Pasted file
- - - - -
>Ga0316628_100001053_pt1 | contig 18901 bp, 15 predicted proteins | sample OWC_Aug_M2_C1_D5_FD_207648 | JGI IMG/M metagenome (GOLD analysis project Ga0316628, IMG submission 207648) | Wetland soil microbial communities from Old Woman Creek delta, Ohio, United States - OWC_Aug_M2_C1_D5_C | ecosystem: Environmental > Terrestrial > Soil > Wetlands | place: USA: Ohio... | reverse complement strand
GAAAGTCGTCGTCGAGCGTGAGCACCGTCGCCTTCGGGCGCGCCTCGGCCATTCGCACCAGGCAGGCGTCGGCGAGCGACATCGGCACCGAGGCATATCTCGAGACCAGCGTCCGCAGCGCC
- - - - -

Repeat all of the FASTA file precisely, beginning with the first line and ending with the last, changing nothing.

>Ga0316628_100001053_pt1 | contig 18901 bp, 15 predicted proteins | sample OWC_Aug_M2_C1_D5_FD_207648 | JGI IMG/M metagenome (GOLD analysis project Ga0316628, IMG submission 207648) | Wetland soil microbial communities from Old Woman Creek delta, Ohio, United States - OWC_Aug_M2_C1_D5_C | ecosystem: Environmental > Terrestrial > Soil > Wetlands | place: USA: Ohio... | reverse complement strand
GAAAGTCGTCGTCGAGCGTGAGCACCGTCGCCTTCGGGCGCGCCTCGGCCATTCGCACCAGGCAGGCGTCGGCGAGCGACATCGGCACCGAGGCATATCTCGAGACCAGCGTCCGCAGCGCC